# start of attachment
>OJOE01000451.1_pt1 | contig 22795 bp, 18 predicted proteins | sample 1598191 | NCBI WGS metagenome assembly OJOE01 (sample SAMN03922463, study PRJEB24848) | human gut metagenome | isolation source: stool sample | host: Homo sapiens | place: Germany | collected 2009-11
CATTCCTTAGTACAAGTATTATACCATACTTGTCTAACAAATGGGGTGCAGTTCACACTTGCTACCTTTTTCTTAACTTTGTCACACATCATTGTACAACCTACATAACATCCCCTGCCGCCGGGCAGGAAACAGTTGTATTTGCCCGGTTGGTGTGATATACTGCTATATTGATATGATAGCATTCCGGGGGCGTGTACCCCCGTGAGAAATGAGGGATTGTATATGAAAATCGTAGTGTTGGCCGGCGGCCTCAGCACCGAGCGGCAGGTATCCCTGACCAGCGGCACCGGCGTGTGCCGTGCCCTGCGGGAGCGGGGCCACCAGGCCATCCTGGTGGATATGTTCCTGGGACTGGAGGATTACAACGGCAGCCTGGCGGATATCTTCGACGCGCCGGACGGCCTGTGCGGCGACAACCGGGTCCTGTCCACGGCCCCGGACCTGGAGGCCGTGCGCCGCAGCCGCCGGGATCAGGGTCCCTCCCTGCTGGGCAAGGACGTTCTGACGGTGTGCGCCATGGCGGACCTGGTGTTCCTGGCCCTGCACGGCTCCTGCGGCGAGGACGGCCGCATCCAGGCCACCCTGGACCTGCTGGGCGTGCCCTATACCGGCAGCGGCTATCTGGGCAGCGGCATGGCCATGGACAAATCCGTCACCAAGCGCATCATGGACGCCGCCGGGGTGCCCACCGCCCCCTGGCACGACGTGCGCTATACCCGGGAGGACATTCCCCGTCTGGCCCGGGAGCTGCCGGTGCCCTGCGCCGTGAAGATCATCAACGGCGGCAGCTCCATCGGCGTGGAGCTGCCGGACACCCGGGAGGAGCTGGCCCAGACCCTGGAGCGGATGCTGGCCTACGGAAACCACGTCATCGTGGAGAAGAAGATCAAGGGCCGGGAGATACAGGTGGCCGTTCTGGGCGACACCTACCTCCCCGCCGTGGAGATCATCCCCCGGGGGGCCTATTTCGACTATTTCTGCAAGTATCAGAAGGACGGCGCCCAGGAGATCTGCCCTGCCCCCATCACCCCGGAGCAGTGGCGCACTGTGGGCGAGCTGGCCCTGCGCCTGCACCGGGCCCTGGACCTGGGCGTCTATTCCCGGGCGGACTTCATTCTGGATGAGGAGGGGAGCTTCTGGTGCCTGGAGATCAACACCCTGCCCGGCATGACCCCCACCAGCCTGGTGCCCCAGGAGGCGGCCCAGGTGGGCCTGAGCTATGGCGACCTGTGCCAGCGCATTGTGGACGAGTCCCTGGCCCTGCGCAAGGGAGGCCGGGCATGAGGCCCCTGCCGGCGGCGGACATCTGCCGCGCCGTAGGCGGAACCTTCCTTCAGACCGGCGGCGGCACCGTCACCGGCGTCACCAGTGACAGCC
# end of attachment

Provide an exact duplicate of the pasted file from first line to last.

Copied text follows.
>OJOE01000451.1_pt1 | contig 22795 bp, 18 predicted proteins | sample 1598191 | NCBI WGS metagenome assembly OJOE01 (sample SAMN03922463, study PRJEB24848) | human gut metagenome | isolation source: stool sample | host: Homo sapiens | place: Germany | collected 2009-11
CATTCCTTAGTACAAGTATTATACCATACTTGTCTAACAAATGGGGTGCAGTTCACACTTGCTACCTTTTTCTTAACTTTGTCACACATCATTGTACAACCTACATAACATCCCCTGCCGCCGGGCAGGAAACAGTTGTATTTGCCCGGTTGGTGTGATATACTGCTATATTGATATGATAGCATTCCGGGGGCGTGTACCCCCGTGAGAAATGAGGGATTGTATATGAAAATCGTAGTGTTGGCCGGCGGCCTCAGCACCGAGCGGCAGGTATCCCTGACCAGCGGCACCGGCGTGTGCCGTGCCCTGCGGGAGCGGGGCCACCAGGCCATCCTGGTGGATATGTTCCTGGGACTGGAGGATTACAACGGCAGCCTGGCGGATATCTTCGACGCGCCGGACGGCCTGTGCGGCGACAACCGGGTCCTGTCCACGGCCCCGGACCTGGAGGCCGTGCGCCGCAGCCGCCGGGATCAGGGTCCCTCCCTGCTGGGCAAGGACGTTCTGACGGTGTGCGCCATGGCGGACCTGGTGTTCCTGGCCCTGCACGGCTCCTGCGGCGAGGACGGCCGCATCCAGGCCACCCTGGACCTGCTGGGCGTGCCCTATACCGGCAGCGGCTATCTGGGCAGCGGCATGGCCATGGACAAATCCGTCACCAAGCGCATCATGGACGCCGCCGGGGTGCCCACCGCCCCCTGGCACGACGTGCGCTATACCCGGGAGGACATTCCCCGTCTGGCCCGGGAGCTGCCGGTGCCCTGCGCCGTGAAGATCATCAACGGCGGCAGCTCCATCGGCGTGGAGCTGCCGGACACCCGGGAGGAGCTGGCCCAGACCCTGGAGCGGATGCTGGCCTACGGAAACCACGTCATCGTGGAGAAGAAGATCAAGGGCCGGGAGATACAGGTGGCCGTTCTGGGCGACACCTACCTCCCCGCCGTGGAGATCATCCCCCGGGGGGCCTATTTCGACTATTTCTGCAAGTATCAGAAGGACGGCGCCCAGGAGATCTGCCCTGCCCCCATCACCCCGGAGCAGTGGCGCACTGTGGGCGAGCTGGCCCTGCGCCTGCACCGGGCCCTGGACCTGGGCGTCTATTCCCGGGCGGACTTCATTCTGGATGAGGAGGGGAGCTTCTGGTGCCTGGAGATCAACACCCTGCCCGGCATGACCCCCACCAGCCTGGTGCCCCAGGAGGCGGCCCAGGTGGGCCTGAGCTATGGCGACCTGTGCCAGCGCATTGTGGACGAGTCCCTGGCCCTGCGCAAGGGAGGCCGGGCATGAGGCCCCTGCCGGCGGCGGACATCTGCCGCGCCGTAGGCGGAACCTTCCTTCAGACCGGCGGCGGCACCGTCACCGGCGTCACCAGTGACAGCC